For Sandoval it is “very interesting” to see how Murcian society is waking up with all the problems of the lagoon. “They are taking a great environmental awareness, they are organizing and they are receiving a lot of solidarity not only in Spain, but also in other countries.”

Although foreigners cannot sign, “they have shown their willingness to do so and there have even been many of those who reside part of the year in the Region – there is a large sector that has homes on the ‘Marmenorense’ coast – who have wanted to sign. and by not being able to be present in this initiative, they have been disappointed, “says Ada, from the platform Por un Mar Menor Vivo.

Perhaps the most picturesque place where signatures have been collected for the Mar Menor has been the ice block castle built by Joaquín Jiménez Ballester in Helsinki, capital of Finland – where he has been a hotel manager for a decade – together with his children and some friends. “We used 300 cartons of milk” to create the blocks, he says. Joaquín’s family settled in Santiago de la Ribera more than a century ago. “I am a fisherman from my great-grandfather. My father and brother have also been, and for me the Mar Menor is an essential part of my life, I have felt a lot of helplessness and a lot of anger.” Becoming a notary, he acknowledges, has been something rather symbolic “because here in Helsinki there is not a very large community of Spaniards, but it was a way of supporting and encouraging people who are working so much for the Mar Menor in Murcia and other points of Spain, dedicating so many hours and sometimes putting money out of his pocket for the cause, especially in these difficult times of the pandemic. ”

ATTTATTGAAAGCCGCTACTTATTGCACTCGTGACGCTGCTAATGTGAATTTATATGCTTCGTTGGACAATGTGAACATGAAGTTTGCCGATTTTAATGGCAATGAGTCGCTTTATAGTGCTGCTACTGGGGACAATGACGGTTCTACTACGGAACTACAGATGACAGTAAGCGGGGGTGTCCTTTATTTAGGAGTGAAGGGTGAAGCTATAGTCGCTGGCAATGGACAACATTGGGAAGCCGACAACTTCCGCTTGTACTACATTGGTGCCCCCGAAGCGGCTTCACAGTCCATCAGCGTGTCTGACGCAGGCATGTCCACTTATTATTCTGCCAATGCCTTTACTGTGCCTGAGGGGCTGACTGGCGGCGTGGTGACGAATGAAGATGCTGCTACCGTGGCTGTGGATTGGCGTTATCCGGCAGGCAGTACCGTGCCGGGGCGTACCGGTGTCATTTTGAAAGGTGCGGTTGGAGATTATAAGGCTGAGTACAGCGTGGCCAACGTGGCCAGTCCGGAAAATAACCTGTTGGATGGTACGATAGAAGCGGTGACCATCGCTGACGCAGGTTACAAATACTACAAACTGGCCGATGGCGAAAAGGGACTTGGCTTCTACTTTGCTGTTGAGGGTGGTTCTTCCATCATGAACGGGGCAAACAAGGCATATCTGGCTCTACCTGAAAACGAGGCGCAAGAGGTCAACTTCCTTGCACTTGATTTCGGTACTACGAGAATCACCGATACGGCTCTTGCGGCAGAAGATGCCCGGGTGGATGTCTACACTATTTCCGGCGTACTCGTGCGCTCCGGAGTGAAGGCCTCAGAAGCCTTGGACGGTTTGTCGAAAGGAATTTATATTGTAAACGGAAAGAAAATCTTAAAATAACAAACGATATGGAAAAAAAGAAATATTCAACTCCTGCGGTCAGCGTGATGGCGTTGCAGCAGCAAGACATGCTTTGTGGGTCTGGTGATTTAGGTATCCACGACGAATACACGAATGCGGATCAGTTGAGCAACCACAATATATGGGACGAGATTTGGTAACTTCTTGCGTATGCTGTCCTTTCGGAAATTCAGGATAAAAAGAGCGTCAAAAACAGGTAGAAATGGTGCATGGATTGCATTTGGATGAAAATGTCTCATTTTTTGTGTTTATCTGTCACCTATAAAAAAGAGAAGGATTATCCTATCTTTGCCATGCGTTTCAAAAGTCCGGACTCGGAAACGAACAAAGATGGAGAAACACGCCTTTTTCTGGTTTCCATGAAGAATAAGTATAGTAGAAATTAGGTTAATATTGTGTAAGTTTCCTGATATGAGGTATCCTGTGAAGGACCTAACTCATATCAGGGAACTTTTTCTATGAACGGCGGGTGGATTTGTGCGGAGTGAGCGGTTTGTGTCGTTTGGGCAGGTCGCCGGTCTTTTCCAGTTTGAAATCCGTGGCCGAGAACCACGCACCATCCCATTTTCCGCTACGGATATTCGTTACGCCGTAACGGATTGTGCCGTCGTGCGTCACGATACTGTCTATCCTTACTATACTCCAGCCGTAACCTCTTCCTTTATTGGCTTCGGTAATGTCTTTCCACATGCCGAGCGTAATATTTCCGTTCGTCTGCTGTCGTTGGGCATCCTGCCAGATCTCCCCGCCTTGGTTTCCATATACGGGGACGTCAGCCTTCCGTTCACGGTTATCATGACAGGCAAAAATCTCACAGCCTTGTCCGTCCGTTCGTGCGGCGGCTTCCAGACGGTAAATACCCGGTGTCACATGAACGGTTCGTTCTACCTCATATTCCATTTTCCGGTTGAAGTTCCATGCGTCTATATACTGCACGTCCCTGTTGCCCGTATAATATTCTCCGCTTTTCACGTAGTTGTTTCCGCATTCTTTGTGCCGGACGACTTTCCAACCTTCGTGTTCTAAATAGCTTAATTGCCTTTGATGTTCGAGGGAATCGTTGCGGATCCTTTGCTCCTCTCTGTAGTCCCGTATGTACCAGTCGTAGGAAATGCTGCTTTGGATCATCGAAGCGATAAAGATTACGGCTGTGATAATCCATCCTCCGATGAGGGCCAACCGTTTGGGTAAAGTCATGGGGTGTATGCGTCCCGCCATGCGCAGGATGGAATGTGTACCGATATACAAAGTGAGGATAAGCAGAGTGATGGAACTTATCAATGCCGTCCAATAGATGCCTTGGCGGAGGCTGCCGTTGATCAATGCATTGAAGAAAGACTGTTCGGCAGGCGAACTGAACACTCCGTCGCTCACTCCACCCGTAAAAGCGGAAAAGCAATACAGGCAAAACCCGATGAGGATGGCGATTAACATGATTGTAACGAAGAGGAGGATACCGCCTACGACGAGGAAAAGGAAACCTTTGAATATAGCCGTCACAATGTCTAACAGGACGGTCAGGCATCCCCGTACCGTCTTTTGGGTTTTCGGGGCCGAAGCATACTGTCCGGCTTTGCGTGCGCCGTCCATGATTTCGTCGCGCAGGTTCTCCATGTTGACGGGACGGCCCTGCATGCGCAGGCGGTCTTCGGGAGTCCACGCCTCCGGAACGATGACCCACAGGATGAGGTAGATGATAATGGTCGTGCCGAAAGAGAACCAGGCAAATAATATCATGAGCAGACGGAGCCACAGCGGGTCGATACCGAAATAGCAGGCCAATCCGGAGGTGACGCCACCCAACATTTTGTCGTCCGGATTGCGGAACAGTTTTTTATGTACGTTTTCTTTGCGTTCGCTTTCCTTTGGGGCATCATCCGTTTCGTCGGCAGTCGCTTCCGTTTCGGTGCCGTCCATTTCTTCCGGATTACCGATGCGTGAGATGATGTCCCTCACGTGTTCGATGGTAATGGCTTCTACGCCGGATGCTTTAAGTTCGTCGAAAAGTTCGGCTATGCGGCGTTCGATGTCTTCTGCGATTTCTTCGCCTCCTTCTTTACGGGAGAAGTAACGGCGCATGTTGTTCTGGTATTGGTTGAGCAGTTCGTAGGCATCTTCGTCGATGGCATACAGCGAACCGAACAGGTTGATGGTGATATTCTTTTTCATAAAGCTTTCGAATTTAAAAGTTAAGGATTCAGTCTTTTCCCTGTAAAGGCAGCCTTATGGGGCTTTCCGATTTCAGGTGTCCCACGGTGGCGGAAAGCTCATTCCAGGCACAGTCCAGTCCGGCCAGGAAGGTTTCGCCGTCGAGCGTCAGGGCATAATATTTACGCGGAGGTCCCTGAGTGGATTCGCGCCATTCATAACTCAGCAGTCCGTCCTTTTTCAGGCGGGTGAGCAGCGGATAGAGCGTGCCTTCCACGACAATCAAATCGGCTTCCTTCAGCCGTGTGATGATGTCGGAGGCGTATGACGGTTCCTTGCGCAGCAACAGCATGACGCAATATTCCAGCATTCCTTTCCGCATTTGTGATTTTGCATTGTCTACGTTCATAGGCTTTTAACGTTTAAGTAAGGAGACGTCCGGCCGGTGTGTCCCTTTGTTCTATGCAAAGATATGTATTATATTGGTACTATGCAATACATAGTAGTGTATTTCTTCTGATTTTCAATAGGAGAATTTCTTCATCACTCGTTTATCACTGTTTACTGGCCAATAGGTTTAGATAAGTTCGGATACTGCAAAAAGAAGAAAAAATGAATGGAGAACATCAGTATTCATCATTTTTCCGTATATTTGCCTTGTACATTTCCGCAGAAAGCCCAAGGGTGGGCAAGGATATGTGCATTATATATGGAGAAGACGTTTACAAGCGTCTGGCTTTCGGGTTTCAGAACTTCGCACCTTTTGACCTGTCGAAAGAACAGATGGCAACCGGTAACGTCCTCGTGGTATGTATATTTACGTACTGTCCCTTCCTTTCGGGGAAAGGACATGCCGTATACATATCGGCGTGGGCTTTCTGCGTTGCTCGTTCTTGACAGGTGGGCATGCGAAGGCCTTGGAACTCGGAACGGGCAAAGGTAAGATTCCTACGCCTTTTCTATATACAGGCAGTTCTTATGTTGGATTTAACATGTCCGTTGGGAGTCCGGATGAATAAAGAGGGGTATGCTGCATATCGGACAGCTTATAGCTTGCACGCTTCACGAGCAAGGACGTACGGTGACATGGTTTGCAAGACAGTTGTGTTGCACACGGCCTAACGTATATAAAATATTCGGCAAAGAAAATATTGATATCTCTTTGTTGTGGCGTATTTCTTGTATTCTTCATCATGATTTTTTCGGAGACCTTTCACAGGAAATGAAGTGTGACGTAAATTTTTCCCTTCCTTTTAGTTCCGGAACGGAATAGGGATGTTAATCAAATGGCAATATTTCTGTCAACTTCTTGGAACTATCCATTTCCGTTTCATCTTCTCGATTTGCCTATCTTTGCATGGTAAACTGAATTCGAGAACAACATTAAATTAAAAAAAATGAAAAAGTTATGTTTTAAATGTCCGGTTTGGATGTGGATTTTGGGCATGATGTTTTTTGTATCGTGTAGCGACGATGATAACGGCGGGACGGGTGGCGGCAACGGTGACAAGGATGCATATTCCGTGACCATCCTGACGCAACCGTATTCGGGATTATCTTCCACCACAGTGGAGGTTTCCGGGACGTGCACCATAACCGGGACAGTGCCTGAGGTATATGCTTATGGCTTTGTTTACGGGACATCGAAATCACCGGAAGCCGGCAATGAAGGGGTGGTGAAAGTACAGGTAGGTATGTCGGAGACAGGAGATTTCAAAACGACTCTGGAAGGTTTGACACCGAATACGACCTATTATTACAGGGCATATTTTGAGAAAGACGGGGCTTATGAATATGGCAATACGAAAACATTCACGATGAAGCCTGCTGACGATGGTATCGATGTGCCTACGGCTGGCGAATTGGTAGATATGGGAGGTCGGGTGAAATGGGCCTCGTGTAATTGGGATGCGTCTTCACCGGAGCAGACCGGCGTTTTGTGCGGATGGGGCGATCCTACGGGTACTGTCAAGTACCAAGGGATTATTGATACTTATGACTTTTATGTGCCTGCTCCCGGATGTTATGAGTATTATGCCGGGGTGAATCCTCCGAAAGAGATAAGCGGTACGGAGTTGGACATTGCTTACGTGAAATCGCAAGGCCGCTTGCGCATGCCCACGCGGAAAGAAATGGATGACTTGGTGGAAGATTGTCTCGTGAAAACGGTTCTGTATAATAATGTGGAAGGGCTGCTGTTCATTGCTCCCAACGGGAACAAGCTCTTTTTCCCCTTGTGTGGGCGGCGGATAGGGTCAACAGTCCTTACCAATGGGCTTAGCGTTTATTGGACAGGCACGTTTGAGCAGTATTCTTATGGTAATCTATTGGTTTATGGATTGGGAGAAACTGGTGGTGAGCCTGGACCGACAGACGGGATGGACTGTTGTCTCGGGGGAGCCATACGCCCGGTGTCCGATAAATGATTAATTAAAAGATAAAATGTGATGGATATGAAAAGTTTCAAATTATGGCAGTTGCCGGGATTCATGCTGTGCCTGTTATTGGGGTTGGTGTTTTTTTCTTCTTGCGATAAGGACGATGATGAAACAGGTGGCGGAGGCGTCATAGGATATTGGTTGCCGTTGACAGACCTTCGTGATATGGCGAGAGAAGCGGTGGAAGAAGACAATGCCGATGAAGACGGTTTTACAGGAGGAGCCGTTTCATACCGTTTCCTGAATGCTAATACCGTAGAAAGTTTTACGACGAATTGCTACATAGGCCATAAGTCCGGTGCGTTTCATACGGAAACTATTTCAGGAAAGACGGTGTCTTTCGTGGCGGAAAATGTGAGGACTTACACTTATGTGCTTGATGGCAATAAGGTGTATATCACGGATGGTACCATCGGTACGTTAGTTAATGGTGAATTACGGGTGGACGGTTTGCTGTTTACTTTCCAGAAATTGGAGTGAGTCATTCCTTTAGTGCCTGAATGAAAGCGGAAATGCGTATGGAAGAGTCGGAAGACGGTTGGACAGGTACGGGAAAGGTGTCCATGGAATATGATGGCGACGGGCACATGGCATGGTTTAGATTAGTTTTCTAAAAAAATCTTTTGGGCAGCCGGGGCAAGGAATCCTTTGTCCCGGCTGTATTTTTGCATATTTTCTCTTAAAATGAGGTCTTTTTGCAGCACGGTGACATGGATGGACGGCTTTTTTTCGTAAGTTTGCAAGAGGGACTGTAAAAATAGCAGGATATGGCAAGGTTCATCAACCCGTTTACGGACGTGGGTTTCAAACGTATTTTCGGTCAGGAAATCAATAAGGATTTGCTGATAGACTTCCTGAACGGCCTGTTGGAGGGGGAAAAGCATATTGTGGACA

Mari Carmen Pereira, unlike Lorenzo and Joaquín, does not know the salty lagoon physically. Even so, from the first moment and in an almost interrupted way until now, neither the cold, nor the rain, nor the heat of Madrid in August have deterred this agronomist every Friday to stand with her signature sheets at the subway entrance from Callao. “I am convinced that the proposal to grant rights to the Mar Menor will open the curtain so that other sites can imitate us.”

Pereira considers that the notary’s work is not only to collect signatures, “we also have to worry about the message, that it reaches the public and that the people who listen to us help us to expand it”, that is why it also collaborates in other initiatives such as an exhibition on the Mar Menor that will be inaugurated on September 23 at the UGT headquarters in Madrid, and in which a round table will also take place. “It is a problem for everyone, not only Murcia, and we have to become aware of it.” Mari Carmen, along with her team, will continue to collect signatures until the last day: “From the last weekend of August, Saturdays and Sundays are collected; a group has been created that is in three points on weekends in Puerta del Retiro , Plaza Santa Ana and Callao “.